As the Premier League kicks off its 26th season of spectacle and spending, is the champion in crisis?
A rather quiet summer on the transfer front, a
departure termed by Chelsea manager Antonio Conte
as a “great loss,” and the disgruntlement of star-crossed striker Diego Costa
have many pundits picking another team -- the
wild largesse of Manchester City has earned it the mantle of favorite in many season previews -- instead of the club that earned Conte the league title in his first English campaign.
Guardian, for example, termed its summer of inactivity
as one of “barely explicable
stagnation and frustration.” There’s not been much movement, except in the negative sense, since during a preseason trip to Beijing Conte commented on a relatively skimpy squad. Last year,
Chelsea avoided major injury concerns and didn’t have the draining obligations of European competition. It also benefitted greatly from the prowess of Costa, who like Didier Drogba
him found ways to score goals during intervals of disjointed attacking play.
Much of the championship team is back, though Conte will need a suitable replacement for Serbian midfielder
, who quietly but efficiently played off the incredible range of N’Golo Kante
and skillful, two-way contributions of Cesc Fabregas
to help bridge the
no-man’s land between back line and front men.
The sale of Matic to rival Manchester United, now managed by former Chelsea boss Jose Mourinho
, for $52 million is clearly a
troubling event in Conte’s mind and not a move he seems in agreement with. This was the departure he termed “a gross loss, a great loss.”
His problems are exacerbated
more directly by a text sent last June to Costa, telling him he wasn’t in the plans for the 2017-18 season. The text, of course, leaked out, and Costa, predictably, reiterated his desire to play
elsewhere. He scored only five of his 20 goals in the second half of the season, so Conte’s concerns can be understood, but it’s hard to imagine that at 28, Costa’s slide from
greatness is accelerating.
Yet it’s also likely that club management is tired of Costa’s penchant for cautions and suspensions, and will get a deal done as soon as possible.
Conte got good production out of the temperamental striker even if their personalities didn’t mesh.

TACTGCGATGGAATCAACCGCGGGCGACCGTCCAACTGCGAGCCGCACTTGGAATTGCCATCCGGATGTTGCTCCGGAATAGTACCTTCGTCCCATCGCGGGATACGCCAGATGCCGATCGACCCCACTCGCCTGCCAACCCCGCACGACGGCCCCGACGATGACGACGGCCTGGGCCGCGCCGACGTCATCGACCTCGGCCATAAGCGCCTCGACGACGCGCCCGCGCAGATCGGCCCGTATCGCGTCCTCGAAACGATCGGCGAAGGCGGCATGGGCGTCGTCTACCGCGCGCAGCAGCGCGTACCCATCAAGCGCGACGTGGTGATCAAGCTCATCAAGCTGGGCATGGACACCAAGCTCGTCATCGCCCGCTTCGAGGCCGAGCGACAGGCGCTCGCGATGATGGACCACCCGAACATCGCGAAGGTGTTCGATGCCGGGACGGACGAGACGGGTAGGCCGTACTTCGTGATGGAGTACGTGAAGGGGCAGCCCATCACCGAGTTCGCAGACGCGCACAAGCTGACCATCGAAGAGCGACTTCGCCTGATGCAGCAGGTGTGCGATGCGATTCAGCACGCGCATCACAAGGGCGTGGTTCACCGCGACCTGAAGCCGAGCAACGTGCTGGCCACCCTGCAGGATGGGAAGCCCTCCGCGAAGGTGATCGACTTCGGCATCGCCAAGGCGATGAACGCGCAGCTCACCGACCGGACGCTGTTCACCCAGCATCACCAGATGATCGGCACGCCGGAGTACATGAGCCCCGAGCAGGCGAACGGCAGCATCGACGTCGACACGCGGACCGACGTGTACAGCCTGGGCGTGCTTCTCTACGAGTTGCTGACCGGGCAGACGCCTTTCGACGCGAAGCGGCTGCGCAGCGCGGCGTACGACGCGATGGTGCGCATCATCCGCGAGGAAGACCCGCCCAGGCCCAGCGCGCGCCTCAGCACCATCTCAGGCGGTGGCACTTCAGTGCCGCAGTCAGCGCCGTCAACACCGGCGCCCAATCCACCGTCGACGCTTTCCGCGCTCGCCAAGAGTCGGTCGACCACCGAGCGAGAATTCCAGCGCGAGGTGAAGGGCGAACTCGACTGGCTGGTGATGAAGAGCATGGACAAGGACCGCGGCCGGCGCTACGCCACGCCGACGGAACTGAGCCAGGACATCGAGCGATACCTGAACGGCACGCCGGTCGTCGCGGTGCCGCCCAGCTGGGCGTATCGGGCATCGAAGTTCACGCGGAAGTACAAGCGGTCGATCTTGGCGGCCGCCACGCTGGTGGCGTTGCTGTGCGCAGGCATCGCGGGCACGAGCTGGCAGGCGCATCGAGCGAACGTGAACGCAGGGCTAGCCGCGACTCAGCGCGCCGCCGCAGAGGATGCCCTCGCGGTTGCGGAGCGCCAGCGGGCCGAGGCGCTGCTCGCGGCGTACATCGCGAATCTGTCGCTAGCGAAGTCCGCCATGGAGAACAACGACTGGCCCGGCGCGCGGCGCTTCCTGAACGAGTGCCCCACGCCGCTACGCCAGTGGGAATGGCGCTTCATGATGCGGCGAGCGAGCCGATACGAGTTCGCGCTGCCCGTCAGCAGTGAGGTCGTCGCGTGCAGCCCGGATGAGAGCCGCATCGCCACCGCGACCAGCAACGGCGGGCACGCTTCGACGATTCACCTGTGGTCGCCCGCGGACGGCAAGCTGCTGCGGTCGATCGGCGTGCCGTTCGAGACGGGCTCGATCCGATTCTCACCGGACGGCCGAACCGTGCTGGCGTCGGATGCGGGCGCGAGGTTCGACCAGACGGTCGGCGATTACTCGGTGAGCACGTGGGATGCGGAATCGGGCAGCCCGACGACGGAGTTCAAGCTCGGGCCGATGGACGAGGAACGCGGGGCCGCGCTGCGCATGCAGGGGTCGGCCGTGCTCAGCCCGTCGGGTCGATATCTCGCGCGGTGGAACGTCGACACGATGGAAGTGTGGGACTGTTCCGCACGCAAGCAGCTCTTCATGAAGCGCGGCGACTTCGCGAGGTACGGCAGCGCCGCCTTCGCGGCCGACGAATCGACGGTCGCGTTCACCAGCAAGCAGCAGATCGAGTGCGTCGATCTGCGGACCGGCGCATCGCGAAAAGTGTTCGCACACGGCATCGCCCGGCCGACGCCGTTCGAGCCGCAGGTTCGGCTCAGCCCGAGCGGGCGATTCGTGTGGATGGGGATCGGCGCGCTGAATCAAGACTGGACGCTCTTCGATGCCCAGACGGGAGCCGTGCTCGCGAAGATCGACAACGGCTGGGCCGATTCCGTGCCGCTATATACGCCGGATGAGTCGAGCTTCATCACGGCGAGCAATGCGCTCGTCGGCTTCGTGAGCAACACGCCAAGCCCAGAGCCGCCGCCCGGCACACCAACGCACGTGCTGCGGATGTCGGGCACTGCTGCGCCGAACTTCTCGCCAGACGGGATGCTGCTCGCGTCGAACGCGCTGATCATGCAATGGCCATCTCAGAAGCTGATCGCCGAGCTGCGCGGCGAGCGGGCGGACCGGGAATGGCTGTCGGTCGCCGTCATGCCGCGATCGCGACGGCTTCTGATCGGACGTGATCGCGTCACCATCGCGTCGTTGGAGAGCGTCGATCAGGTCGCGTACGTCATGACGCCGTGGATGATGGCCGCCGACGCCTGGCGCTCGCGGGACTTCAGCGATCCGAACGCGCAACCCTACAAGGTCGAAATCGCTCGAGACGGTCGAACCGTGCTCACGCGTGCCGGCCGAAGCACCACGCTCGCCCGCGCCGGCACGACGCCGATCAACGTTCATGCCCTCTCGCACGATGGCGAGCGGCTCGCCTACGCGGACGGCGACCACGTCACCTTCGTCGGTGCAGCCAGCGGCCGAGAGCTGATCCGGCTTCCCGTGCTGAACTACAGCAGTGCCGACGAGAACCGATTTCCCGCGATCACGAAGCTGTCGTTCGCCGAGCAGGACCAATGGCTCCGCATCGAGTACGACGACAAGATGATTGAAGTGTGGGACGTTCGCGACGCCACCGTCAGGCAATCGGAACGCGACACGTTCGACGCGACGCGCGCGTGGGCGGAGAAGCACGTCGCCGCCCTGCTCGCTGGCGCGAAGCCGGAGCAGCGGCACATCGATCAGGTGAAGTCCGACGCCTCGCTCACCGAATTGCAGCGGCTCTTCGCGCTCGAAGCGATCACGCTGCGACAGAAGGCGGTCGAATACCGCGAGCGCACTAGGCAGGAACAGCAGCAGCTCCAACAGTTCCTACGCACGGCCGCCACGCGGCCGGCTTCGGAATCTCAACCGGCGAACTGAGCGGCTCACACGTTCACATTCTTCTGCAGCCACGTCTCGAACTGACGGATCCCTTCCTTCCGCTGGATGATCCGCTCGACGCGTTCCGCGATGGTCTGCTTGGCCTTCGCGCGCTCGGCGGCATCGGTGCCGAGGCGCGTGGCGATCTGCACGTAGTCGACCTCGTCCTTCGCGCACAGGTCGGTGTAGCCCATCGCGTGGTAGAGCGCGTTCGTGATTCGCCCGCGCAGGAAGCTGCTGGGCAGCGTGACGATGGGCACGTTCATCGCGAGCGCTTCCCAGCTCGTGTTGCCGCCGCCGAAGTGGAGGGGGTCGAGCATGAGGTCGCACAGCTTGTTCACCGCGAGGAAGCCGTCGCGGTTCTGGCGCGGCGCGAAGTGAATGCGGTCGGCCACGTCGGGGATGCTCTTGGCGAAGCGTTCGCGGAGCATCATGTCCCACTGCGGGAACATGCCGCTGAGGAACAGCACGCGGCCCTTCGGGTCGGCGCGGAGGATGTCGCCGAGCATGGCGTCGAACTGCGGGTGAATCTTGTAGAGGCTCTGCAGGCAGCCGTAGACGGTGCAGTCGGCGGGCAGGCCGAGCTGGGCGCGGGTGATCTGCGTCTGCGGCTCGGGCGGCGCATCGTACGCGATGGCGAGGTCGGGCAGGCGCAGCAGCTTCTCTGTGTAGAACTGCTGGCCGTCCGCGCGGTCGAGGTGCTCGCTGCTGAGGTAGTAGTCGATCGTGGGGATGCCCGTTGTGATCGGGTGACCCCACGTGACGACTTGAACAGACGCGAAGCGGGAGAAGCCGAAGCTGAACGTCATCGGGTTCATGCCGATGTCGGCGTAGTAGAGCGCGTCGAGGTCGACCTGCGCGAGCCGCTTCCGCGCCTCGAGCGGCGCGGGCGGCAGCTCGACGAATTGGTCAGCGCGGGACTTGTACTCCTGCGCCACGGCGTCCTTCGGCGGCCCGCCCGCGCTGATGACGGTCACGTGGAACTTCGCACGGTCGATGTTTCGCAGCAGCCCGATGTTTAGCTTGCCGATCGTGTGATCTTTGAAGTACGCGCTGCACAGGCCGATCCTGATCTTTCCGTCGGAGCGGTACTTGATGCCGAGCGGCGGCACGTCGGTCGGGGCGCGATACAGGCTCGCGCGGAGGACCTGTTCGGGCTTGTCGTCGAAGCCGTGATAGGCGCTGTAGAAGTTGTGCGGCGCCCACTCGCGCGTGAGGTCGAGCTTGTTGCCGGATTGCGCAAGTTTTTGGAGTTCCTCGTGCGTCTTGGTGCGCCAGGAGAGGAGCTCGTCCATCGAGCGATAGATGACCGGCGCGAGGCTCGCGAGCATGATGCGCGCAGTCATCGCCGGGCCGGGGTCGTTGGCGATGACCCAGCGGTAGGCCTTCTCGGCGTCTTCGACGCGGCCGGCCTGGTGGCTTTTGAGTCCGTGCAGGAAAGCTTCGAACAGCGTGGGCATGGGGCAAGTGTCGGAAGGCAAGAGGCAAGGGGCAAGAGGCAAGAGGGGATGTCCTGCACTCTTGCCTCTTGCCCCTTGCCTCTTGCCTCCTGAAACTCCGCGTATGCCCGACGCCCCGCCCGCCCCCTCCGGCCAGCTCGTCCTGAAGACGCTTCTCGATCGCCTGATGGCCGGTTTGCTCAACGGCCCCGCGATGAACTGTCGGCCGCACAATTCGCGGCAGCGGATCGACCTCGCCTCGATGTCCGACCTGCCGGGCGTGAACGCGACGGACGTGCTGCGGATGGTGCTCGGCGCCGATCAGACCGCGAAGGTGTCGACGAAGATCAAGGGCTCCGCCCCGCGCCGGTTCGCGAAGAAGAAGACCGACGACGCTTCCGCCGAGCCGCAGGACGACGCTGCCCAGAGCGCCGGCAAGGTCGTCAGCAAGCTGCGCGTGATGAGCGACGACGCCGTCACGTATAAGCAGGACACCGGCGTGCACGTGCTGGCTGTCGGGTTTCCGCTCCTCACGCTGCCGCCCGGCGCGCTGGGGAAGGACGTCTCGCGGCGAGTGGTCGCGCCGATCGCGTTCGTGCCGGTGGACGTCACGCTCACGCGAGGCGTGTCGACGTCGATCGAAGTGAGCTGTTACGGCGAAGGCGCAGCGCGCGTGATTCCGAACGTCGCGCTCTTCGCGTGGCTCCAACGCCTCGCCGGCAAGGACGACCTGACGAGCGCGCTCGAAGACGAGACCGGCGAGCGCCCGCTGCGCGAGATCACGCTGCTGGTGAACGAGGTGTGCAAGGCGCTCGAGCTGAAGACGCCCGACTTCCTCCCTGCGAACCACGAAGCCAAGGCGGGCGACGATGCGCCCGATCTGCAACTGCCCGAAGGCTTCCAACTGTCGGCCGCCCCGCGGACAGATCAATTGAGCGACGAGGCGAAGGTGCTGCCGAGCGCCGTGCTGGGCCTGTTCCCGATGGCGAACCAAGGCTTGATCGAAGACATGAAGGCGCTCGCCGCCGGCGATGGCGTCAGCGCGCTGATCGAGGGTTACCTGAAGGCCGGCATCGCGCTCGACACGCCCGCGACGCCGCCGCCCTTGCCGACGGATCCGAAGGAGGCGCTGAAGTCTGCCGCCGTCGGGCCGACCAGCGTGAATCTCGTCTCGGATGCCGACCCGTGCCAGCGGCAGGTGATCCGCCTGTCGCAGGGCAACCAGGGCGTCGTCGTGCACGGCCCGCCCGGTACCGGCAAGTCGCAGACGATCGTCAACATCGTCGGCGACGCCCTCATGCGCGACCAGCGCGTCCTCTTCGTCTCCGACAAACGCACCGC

A proposed move to Atletico Madrid is on hold as the clubs wrangle, and thus
Chelsea early in the season will be dependent on newcomer Alvaro Morata
, acquired from Real Madrid in a $66-million deal. Morata scored 31 goals in 95 games for Real, an excellent haul
for a 25-year-old, but with Matic gone and both Eden Hazard and Pedro injured, keeping Costa in the mix until his transfer was done would have given Conte a potent option. Instead, Costa is home in
Brazil awaiting resolution. Michy Batshuayi
, 23, showed some promise last season while scoring five goals in 20 appearances, but in just one of those games did he start. He also
netted four goals in six League Cup and FA Cup games combined, but unless the club can land another goalscorer before the transfer window closes Sept. 1, Chelsea looks a bit short up top.
It also looks somewhat undersupplied in the wide midfield slots -- Conte’s switch to a three-man back line after an embarrassing early-season 3-0 loss to Arsenal triggered a record 13-game
Premier League winning streak -- as well as in the playmaker role. Fabregas played sparingly in the first half of the season, and was heavily touted as a January transfer-window departee, but got back
on the field in a broader role and finished the season as a vital contributor.
So at least some of the clouds hovering over Stamford Bridge are rather dark and ominous. One of the few
summer signings, new French international Tiemoue Bakayoko
, will also miss the start of the season because of injury. Another newcomer, German Antonio Ruediger
, will add depth and
quality to a strong defense that conceded 33 goals, third-fewest in the league.
Perhaps the greatest concern for Chelsea fans is the unhappiness of the manager. The problems with Costa,
the departure of Matic, squad limations, and an overall sense that too much is up in the air as the season begins has caused a great sense of unease among the fan base and confidence among skeptics
that the two Manchester clubs, Arsenal, and Liverpool have spent more and done more to upgrade for the upcoming season.
The champion is in crisis. What better storyline with which to set
sail on a fascinating nine-month adventure?